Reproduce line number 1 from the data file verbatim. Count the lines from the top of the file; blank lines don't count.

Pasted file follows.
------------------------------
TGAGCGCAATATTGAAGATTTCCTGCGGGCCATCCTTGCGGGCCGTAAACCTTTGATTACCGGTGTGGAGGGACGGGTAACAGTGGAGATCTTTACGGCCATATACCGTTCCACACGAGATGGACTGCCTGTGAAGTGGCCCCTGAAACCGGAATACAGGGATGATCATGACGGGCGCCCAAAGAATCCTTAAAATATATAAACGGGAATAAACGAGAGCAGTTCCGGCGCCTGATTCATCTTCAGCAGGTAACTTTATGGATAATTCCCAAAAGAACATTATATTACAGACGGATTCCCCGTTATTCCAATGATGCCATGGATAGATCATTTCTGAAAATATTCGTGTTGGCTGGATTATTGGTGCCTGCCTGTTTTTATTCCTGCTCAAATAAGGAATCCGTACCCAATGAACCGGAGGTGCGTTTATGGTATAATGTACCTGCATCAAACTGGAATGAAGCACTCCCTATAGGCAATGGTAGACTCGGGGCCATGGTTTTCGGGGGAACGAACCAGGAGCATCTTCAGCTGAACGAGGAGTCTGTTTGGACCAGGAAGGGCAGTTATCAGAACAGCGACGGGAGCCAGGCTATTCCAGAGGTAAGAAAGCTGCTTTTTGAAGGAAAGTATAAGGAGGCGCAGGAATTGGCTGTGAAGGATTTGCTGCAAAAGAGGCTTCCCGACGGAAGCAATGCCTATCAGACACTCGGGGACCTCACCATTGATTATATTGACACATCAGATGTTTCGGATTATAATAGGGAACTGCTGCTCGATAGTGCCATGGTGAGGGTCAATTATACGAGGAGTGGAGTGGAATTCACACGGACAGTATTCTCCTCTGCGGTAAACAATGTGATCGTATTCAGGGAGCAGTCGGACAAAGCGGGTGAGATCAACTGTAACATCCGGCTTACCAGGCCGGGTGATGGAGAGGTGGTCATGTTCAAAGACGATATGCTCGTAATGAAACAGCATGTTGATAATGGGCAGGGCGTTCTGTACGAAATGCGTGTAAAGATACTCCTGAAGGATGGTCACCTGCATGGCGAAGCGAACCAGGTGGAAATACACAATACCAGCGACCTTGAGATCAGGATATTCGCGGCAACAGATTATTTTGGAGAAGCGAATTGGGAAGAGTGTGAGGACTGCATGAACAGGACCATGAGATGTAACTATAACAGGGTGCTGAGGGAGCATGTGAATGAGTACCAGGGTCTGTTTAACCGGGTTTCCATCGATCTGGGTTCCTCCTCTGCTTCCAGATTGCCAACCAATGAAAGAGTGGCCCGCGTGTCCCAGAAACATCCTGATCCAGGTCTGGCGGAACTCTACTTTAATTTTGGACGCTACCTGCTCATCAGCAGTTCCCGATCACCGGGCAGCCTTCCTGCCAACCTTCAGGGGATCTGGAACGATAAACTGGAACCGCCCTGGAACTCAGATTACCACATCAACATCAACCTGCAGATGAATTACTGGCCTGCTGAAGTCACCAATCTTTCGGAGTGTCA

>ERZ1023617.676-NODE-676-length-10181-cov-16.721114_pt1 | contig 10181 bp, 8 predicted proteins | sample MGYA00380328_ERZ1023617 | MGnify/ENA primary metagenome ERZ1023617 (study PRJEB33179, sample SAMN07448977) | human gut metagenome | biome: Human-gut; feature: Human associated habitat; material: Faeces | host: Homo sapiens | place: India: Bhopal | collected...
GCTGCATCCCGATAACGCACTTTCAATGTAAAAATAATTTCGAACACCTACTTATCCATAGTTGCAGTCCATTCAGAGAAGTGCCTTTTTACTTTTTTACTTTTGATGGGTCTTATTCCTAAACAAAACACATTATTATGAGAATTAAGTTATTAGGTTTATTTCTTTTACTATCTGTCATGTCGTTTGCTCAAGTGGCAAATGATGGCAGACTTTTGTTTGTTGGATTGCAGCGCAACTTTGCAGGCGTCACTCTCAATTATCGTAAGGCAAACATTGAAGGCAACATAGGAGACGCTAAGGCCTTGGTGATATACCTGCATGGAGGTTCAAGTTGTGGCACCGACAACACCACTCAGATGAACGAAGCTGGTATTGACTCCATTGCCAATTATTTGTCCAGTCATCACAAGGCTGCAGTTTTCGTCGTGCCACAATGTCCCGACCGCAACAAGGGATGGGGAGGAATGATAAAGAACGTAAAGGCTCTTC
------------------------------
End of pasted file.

TGAGCGCAATATTGAAGATTTCCTGCGGGCCATCCTTGCGGGCCGTAAACCTTTGATTACCGGTGTGGAGGGACGGGTAACAGTGGAGATCTTTACGGCCATATACCGTTCCACACGAGATGGACTGCCTGTGAAGTGGCCCCTGAAACCGGAATACAGGGATGATCATGACGGGCGCCCAAAGAATCCTTAAAATATATAAACGGGAATAAACGAGAGCAGTTCCGGCGCCTGATTCATCTTCAGCAGGTAACTTTATGGATAATTCCCAAAAGAACATTATATTACAGACGGATTCCCCGTTATTCCAATGATGCCATGGATAGATCATTTCTGAAAATATTCGTGTTGGCTGGATTATTGGTGCCTGCCTGTTTTTATTCCTGCTCAAATAAGGAATCCGTACCCAATGAACCGGAGGTGCGTTTATGGTATAATGTACCTGCATCAAACTGGAATGAAGCACTCCCTATAGGCAATGGTAGACTCGGGGCCATGGTTTTCGGGGGAACGAACCAGGAGCATCTTCAGCTGAACGAGGAGTCTGTTTGGACCAGGAAGGGCAGTTATCAGAACAGCGACGGGAGCCAGGCTATTCCAGAGGTAAGAAAGCTGCTTTTTGAAGGAAAGTATAAGGAGGCGCAGGAATTGGCTGTGAAGGATTTGCTGCAAAAGAGGCTTCCCGACGGAAGCAATGCCTATCAGACACTCGGGGACCTCACCATTGATTATATTGACACATCAGATGTTTCGGATTATAATAGGGAACTGCTGCTCGATAGTGCCATGGTGAGGGTCAATTATACGAGGAGTGGAGTGGAATTCACACGGACAGTATTCTCCTCTGCGGTAAACAATGTGATCGTATTCAGGGAGCAGTCGGACAAAGCGGGTGAGATCAACTGTAACATCCGGCTTACCAGGCCGGGTGATGGAGAGGTGGTCATGTTCAAAGACGATATGCTCGTAATGAAACAGCATGTTGATAATGGGCAGGGCGTTCTGTACGAAATGCGTGTAAAGATACTCCTGAAGGATGGTCACCTGCATGGCGAAGCGAACCAGGTGGAAATACACAATACCAGCGACCTTGAGATCAGGATATTCGCGGCAACAGATTATTTTGGAGAAGCGAATTGGGAAGAGTGTGAGGACTGCATGAACAGGACCATGAGATGTAACTATAACAGGGTGCTGAGGGAGCATGTGAATGAGTACCAGGGTCTGTTTAACCGGGTTTCCATCGATCTGGGTTCCTCCTCTGCTTCCAGATTGCCAACCAATGAAAGAGTGGCCCGCGTGTCCCAGAAACATCCTGATCCAGGTCTGGCGGAACTCTACTTTAATTTTGGACGCTACCTGCTCATCAGCAGTTCCCGATCACCGGGCAGCCTTCCTGCCAACCTTCAGGGGATCTGGAACGATAAACTGGAACCGCCCTGGAACTCAGATTACCACATCAACATCAACCTGCAGATGAATTACTGGCCTGCTGAAGTCACCAATCTTTCGGAGTGTCA